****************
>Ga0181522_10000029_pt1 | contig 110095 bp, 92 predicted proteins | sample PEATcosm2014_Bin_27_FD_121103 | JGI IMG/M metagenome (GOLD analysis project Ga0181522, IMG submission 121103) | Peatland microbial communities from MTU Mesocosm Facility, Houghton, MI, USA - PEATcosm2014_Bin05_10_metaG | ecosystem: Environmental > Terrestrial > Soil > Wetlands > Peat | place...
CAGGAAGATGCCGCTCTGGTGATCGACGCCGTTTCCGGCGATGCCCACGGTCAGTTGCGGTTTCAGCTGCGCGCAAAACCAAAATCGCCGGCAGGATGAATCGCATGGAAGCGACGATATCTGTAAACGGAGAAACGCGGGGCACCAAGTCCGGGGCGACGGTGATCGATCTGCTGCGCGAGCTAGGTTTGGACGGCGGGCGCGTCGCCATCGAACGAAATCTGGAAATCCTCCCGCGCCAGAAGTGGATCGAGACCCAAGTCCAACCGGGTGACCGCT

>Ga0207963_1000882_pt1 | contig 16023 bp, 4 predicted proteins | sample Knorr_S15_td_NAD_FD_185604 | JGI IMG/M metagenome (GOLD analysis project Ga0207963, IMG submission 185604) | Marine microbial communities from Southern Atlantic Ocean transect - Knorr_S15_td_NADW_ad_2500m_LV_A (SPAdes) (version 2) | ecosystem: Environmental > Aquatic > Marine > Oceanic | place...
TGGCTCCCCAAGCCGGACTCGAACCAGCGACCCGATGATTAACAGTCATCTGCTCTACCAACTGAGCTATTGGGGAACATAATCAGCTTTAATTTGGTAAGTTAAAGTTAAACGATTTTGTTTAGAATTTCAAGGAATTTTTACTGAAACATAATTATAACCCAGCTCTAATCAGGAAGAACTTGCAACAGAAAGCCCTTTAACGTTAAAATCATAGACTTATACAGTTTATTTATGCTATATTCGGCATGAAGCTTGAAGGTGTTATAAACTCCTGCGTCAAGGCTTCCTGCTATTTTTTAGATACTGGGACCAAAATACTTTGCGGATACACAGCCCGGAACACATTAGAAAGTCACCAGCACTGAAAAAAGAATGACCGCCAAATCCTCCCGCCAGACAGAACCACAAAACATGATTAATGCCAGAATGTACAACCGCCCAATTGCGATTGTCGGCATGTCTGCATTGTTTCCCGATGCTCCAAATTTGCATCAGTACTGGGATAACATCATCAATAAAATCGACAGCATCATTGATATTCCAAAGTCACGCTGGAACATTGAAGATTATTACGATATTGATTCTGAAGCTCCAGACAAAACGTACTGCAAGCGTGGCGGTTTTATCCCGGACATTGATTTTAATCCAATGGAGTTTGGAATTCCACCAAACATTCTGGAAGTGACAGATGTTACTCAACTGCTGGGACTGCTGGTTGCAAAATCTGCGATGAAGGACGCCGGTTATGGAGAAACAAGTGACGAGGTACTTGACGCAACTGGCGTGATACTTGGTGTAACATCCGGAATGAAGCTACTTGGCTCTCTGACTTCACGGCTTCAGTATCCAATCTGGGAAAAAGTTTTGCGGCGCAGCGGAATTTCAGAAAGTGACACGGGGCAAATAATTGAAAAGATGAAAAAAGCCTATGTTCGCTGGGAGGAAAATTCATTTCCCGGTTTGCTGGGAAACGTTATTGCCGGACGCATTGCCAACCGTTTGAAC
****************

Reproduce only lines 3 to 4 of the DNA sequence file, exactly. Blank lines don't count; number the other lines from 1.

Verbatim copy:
>Ga0207963_1000882_pt1 | contig 16023 bp, 4 predicted proteins | sample Knorr_S15_td_NAD_FD_185604 | JGI IMG/M metagenome (GOLD analysis project Ga0207963, IMG submission 185604) | Marine microbial communities from Southern Atlantic Ocean transect - Knorr_S15_td_NADW_ad_2500m_LV_A (SPAdes) (version 2) | ecosystem: Environmental > Aquatic > Marine > Oceanic | place...
TGGCTCCCCAAGCCGGACTCGAACCAGCGACCCGATGATTAACAGTCATCTGCTCTACCAACTGAGCTATTGGGGAACATAATCAGCTTTAATTTGGTAAGTTAAAGTTAAACGATTTTGTTTAGAATTTCAAGGAATTTTTACTGAAACATAATTATAACCCAGCTCTAATCAGGAAGAACTTGCAACAGAAAGCCCTTTAACGTTAAAATCATAGACTTATACAGTTTATTTATGCTATATTCGGCATGAAGCTTGAAGGTGTTATAAACTCCTGCGTCAAGGCTTCCTGCTATTTTTTAGATACTGGGACCAAAATACTTTGCGGATACACAGCCCGGAACACATTAGAAAGTCACCAGCACTGAAAAAAGAATGACCGCCAAATCCTCCCGCCAGACAGAACCACAAAACATGATTAATGCCAGAATGTACAACCGCCCAATTGCGATTGTCGGCATGTCTGCATTGTTTCCCGATGCTCCAAATTTGCATCAGTACTGGGATAACATCATCAATAAAATCGACAGCATCATTGATATTCCAAAGTCACGCTGGAACATTGAAGATTATTACGATATTGATTCTGAAGCTCCAGACAAAACGTACTGCAAGCGTGGCGGTTTTATCCCGGACATTGATTTTAATCCAATGGAGTTTGGAATTCCACCAAACATTCTGGAAGTGACAGATGTTACTCAACTGCTGGGACTGCTGGTTGCAAAATCTGCGATGAAGGACGCCGGTTATGGAGAAACAAGTGACGAGGTACTTGACGCAACTGGCGTGATACTTGGTGTAACATCCGGAATGAAGCTACTTGGCTCTCTGACTTCACGGCTTCAGTATCCAATCTGGGAAAAAGTTTTGCGGCGCAGCGGAATTTCAGAAAGTGACACGGGGCAAATAATTGAAAAGATGAAAAAAGCCTATGTTCGCTGGGAGGAAAATTCATTTCCCGGTTTGCTGGGAAACGTTATTGCCGGACGCATTGCCAACCGTTTGAAC